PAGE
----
To further test the exact mechanism of miR-17 in doxycycline regulation of breast cancer, downstream targets of miR-17 were predicted and verified. In luciferase reporter assay, miR-17 knock-down reduced miRNA binding to E-cadherin untranslated region (UTR) and increased luciferase activity (Figure 5A). qRT-PCR and Western blot results suggested that ectopic E-cadherin expression can reverse miR-17-induced repression of E-cadherin expression (Figures 5B and 5C). Wound healing and transwell assays confirmed that ectopic E-cadherin expression counteracts the effect of miR-17 on breast cancer cell invasion and migration (Figures 5D and 5E). Immunofluorescence results revealed that E-cadherin reversed the effect of miR-17 on breast cancer cell EMT (Figure 5F).
Figure 5: miR-17 downregulates expression of E-cadherin and promotes EMT of breast cancer cells. (A) Luciferase reporter assay of E-cadherin. Knock-down of miR-17 reduced binding of miRNA to E-cadherin UTR and increased luciferase activity (B) Relative E-cadherin expression levels in miR-17- and E-cadherin siRNA-treated groups. (C) Western blot analysis of E-cadherin in miR-17- and E-cadherin-siRNA-treated groups. (D) Wound healing analysis of E-cadherin in miR-17- and E-cadherin-siRNA-treated groups. Results suggested that ectopic E-cadherin expression can reverse miR-17-induced repression of E-cadherin expression. miR-17 increases cell migration abilities, and ectopic E-cadherin expression counteracts the effects of miR-17. (E) Transwell assay confirmed that ectopic E-cadherin expression counteracts effects of miR-17 on breast cancer cells. (F) Immunofluorescence assay of miR-17- and E-cadherin-siRNA-treated groups. Results showed that E-cadherin reverses the effect of miR-17 on breast cancer cell EMT. Results were obtained from three independent experiments, with each experiment performed in triplicate; error bars represent standard deviation (*P < 0.05, **P < 0.01). Data are represented as mean ± SEM.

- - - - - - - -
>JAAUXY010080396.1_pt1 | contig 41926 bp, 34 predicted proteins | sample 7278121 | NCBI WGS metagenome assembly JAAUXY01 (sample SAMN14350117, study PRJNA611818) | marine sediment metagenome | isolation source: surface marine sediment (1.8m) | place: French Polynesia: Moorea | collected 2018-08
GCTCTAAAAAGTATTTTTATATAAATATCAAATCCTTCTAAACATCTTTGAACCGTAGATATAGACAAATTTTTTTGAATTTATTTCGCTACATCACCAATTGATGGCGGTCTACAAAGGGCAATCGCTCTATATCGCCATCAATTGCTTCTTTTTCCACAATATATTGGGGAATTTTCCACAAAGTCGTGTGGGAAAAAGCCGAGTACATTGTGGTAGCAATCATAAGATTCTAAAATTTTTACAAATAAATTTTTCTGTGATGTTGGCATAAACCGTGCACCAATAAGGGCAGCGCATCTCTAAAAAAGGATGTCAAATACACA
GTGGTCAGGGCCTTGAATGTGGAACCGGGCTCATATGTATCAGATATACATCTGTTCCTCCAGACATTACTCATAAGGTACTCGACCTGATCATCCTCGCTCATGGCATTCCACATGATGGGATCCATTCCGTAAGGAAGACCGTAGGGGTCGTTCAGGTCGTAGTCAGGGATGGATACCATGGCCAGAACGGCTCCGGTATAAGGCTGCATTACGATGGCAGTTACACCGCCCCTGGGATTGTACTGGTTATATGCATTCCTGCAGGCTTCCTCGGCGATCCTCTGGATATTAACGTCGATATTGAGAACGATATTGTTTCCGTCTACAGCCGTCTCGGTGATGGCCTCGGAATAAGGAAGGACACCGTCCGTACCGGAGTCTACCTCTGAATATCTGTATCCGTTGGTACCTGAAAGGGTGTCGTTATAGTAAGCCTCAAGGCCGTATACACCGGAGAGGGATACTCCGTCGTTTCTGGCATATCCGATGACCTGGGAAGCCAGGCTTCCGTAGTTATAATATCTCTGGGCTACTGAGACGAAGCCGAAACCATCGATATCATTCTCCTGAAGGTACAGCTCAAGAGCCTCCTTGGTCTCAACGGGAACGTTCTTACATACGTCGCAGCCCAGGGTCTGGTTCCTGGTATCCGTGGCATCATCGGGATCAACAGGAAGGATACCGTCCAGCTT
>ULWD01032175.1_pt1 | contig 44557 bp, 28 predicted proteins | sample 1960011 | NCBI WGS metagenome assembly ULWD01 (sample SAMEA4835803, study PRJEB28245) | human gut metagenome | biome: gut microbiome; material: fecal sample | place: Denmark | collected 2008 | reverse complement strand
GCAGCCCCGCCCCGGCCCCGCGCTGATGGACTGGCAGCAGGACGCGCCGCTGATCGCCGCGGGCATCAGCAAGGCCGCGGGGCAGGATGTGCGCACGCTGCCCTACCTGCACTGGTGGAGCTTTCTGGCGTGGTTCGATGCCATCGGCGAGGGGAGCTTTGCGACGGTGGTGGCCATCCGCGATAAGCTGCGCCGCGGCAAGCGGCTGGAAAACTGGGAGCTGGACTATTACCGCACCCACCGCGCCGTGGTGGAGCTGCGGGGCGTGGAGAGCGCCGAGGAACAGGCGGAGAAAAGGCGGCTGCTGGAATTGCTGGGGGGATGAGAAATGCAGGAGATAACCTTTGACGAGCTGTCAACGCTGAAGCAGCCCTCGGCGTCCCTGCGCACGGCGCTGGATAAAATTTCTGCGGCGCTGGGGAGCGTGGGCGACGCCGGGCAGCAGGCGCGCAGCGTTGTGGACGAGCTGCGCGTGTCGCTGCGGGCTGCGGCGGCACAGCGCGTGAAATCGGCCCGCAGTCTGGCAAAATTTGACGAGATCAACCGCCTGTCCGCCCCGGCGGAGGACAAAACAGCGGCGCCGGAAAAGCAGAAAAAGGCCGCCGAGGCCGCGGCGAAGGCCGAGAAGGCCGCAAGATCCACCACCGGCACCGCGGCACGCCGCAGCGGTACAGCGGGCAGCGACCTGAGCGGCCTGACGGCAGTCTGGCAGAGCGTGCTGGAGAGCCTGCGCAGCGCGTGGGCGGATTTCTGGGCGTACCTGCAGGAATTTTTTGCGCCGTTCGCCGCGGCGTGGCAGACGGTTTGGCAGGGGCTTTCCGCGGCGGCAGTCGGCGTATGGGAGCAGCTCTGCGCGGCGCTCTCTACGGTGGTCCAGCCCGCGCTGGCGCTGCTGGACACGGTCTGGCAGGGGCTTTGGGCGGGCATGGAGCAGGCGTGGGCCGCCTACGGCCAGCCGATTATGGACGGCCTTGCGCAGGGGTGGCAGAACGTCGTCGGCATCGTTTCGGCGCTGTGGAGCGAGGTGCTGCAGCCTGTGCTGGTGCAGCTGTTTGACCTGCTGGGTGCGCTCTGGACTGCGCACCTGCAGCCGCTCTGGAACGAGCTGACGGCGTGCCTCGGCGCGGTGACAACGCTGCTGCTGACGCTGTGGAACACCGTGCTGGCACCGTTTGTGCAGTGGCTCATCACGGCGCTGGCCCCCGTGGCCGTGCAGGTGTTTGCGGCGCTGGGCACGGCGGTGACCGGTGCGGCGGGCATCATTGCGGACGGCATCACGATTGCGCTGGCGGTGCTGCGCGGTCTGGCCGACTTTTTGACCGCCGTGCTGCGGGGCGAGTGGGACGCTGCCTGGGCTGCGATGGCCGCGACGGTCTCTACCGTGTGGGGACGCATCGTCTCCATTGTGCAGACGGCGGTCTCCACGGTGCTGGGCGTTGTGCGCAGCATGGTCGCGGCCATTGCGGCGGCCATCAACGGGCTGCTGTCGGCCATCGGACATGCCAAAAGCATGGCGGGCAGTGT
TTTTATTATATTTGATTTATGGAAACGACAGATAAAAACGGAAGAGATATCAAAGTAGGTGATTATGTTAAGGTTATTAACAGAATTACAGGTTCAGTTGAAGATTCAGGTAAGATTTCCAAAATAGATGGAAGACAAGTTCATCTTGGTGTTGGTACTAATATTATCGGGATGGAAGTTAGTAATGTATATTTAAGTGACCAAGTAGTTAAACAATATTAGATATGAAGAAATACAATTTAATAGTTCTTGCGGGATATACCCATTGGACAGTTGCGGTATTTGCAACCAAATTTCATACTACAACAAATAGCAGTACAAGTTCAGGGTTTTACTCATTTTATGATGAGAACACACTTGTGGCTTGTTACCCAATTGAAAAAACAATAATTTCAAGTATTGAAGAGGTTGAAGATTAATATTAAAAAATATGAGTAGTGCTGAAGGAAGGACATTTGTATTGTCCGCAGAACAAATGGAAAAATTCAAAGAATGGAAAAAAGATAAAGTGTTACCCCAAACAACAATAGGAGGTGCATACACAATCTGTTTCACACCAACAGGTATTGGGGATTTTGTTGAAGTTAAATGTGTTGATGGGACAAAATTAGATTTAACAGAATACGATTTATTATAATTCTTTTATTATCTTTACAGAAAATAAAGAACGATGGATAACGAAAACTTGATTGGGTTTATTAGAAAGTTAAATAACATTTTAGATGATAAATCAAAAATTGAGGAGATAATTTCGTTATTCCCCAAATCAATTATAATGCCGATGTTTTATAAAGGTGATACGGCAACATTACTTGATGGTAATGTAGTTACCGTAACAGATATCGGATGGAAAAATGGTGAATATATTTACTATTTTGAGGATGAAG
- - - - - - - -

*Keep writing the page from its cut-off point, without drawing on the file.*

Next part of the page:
miR-17 reverses inhibition effect of doxycycline on tumor progression in vivo